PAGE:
Patent Thieves Should Not Be Special: We Need to Level the Playing Field to Curb ‘Efficient’ Infringement

Just over the mountain of Patent Eligibility Reform awaits The Thiefdom of Efficient Infringers. No other intellectual property criminal enjoys the legal immunities and protections that the patent thief enjoys. Other intellectual property criminals – the copyright infringers, the trademark infringers, and the trade secret thieves – all are subject to both civil and criminal liability, just like every other common criminal. But not the patent thieves. This one type of intellectual property criminal gets favored treatment and special protections under the law. Why is this?

Judge Calls Cellspin’s Motion for Recusal in Infringement Case ‘Divorced from the Law and Facts’

Last week, U.S. District Judge Yvonne Gonzalez Rogers issued an order denying Cellspin Soft’s motion for recusal that sought the vacatur of a summary judgment that released Fitbit, Nike, Under Armour, and others from patent infringement liability. Judge Gonzalez Rogers wrote “in short, plaintiff’s attack on the integrity of the judiciary… not only demonstrates a measure of desperation, but is divorced from the law and the facts.”

Cellspin Says Judge Gonzalez Rogers’ Financial Ties to Silicon Valley Require Recusal

Earlier this month, patent owner Cellspin Soft filed a motion for recusal  under 28 U.S.C. § 455 seeking the vacatur of a summary judgment order entered in the Northern District of California by U.S. District Judge Yvonne Gonzalez Rogers releasing several defendants from infringement liability, including Fitbit. Cellspin Soft’s motion points to several financial interests between Judge Gonzalez Rogers and Fitbit’s parent company Google, including business relationships developed by Judge Gonzalez Rogers’ husband through McKinsey & Company, as requiring recusal under Section 455, a statute that was recently raised by a petition for writ denied last December by the U.S. Supreme Court.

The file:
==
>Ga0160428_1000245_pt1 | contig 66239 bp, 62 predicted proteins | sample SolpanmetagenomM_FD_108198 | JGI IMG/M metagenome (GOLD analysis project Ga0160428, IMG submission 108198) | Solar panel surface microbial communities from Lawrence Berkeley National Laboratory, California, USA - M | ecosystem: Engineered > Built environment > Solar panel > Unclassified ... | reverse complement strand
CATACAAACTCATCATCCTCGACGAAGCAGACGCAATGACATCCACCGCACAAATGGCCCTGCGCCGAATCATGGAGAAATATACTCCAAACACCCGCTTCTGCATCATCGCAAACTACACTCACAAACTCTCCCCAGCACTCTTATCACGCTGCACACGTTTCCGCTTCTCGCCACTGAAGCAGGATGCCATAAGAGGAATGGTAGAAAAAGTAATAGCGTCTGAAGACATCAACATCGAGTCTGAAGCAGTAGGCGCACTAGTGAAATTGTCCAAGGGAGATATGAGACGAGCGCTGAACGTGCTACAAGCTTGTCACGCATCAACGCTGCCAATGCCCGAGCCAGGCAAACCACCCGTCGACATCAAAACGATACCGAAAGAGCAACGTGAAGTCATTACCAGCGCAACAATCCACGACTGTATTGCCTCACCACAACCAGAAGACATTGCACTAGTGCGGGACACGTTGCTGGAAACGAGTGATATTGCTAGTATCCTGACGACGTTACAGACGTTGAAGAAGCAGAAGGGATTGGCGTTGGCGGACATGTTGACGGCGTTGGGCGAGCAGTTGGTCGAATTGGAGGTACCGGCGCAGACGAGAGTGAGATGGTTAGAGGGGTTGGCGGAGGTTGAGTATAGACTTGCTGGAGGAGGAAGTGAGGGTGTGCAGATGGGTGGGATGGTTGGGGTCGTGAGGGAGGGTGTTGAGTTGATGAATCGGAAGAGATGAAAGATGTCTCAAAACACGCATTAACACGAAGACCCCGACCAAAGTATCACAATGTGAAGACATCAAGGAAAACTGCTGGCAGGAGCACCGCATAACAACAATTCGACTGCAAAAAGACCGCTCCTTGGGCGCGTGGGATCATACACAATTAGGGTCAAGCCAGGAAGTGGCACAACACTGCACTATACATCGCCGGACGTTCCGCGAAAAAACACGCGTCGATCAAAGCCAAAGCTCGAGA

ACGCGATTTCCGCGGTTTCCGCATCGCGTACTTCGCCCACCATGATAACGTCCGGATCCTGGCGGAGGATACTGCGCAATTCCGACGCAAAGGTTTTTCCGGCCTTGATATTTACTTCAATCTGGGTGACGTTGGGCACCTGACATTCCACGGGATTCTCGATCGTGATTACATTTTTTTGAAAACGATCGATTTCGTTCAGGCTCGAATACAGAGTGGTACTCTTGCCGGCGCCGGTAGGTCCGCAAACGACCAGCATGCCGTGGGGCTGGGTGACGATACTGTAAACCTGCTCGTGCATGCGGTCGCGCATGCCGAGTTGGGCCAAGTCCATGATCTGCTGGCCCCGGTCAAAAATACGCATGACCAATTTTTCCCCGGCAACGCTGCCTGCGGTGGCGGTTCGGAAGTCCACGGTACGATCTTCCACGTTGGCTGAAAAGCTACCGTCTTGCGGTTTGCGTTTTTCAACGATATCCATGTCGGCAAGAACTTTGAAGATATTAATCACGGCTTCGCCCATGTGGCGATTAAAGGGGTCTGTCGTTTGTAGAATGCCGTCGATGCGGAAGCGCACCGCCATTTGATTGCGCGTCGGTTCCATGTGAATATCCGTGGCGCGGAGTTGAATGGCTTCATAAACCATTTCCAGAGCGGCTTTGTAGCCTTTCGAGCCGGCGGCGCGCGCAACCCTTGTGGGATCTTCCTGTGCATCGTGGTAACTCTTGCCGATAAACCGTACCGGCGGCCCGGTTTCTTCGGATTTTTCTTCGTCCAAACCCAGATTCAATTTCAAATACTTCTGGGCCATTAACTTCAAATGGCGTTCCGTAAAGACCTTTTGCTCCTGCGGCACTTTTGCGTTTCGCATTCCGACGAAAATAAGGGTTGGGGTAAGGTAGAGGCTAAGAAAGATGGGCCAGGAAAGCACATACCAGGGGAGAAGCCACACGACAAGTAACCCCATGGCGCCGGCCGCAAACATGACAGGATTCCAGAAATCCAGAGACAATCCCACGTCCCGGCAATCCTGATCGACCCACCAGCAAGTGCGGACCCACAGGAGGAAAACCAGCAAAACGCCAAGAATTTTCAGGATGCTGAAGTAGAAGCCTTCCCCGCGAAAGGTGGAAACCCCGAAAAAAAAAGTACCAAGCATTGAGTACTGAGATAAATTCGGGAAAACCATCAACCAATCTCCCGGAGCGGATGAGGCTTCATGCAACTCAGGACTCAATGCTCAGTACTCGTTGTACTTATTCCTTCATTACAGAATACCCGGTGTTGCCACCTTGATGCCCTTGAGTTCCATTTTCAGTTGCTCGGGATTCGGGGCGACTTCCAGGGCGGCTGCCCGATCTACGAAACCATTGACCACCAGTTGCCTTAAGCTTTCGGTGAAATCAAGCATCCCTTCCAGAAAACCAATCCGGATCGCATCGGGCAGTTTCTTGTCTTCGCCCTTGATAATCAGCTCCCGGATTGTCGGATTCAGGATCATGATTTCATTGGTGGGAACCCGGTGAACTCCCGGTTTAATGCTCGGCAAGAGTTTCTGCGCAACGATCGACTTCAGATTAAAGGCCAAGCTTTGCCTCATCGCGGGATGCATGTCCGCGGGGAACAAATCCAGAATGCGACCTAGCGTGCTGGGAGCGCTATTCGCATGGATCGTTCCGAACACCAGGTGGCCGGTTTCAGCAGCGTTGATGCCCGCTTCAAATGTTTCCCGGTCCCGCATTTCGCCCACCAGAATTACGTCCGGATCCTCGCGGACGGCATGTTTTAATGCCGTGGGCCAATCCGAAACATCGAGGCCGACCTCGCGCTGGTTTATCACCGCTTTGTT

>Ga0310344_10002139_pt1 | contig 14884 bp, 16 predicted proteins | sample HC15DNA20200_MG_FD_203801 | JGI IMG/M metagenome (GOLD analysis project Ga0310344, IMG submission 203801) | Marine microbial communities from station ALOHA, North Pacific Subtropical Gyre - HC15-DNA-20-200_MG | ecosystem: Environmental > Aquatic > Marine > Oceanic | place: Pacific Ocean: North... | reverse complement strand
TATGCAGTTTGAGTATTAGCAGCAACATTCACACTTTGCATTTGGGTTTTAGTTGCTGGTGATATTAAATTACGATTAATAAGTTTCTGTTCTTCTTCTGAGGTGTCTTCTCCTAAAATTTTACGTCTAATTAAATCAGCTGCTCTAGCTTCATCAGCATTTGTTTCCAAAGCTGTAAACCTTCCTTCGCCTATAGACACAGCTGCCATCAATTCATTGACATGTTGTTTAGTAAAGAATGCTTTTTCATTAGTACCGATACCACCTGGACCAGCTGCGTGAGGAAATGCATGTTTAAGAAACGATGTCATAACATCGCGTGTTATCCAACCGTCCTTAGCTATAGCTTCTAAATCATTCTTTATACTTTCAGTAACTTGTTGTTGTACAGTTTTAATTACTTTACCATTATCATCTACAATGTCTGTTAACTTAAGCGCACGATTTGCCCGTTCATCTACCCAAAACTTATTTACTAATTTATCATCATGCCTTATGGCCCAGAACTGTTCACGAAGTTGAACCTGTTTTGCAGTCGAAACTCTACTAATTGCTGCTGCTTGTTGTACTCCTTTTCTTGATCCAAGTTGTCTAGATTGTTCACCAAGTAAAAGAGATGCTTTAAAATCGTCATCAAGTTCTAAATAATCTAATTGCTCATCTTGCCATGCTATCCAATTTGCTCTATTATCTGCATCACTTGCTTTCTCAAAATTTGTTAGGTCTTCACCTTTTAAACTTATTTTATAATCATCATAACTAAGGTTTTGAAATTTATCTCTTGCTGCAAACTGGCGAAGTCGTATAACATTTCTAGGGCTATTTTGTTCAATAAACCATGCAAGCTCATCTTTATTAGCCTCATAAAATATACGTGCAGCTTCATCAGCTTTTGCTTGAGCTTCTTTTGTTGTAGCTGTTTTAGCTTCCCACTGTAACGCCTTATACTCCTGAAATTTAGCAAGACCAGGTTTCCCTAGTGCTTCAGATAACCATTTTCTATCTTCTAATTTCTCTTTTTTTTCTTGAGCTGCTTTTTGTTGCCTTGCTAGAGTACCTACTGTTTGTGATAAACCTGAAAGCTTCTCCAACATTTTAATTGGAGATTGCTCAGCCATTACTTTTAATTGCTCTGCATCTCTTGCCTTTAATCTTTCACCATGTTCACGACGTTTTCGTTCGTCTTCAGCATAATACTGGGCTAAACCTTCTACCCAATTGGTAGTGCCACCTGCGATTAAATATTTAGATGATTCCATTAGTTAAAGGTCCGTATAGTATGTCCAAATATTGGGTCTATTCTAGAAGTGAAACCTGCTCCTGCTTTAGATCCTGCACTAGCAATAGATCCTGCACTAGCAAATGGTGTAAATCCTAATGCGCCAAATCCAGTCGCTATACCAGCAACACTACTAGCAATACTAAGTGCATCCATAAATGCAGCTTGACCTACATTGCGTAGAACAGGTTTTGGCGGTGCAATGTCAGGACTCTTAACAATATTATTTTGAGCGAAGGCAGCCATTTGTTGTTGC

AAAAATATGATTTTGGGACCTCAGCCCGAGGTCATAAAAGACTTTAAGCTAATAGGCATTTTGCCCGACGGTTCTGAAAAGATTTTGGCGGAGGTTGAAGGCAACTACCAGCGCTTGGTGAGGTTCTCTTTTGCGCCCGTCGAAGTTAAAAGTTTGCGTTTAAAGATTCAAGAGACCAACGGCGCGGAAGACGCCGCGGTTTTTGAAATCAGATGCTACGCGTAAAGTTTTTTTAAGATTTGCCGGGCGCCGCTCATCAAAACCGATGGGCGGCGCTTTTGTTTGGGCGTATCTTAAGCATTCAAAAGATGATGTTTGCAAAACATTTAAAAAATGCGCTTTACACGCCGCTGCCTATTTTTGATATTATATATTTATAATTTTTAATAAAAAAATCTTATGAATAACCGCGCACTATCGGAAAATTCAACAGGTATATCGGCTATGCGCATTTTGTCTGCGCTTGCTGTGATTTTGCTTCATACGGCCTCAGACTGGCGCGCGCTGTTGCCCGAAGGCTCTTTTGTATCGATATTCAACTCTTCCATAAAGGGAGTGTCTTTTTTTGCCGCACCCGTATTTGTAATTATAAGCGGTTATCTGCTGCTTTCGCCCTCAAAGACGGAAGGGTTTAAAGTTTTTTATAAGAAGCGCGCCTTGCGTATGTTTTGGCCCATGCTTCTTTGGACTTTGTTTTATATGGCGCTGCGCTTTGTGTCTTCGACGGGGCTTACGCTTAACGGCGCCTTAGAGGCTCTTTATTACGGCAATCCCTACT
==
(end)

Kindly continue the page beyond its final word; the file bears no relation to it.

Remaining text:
DOJ and Attorneys General Say Google’s Tactics Have ‘Broken’ Ad Tech Competition

The U.S. Department of Justice (DOJ) and the Attorneys General of eight U.S. states on Tuesday announced they are suing Google for antitrust violations of the Sherman Act with respect to the tech company’s monopoly on digital advertising technology. The Attorneys General of California, Colorado, Connecticut, New Jersey, New York, Rhode Island, Tennessee, and Virginia joined the suit. In a 155-page complaint filed in the Eastern District of Virginia, the DOJ and Attorneys General explained that Google “has corrupted legitimate competition in the ad tech industry by engaging in a systematic campaign to seize control of the wide swath of high-tech tools used by publishers, advertisers, and brokers, to facilitate digital advertising.”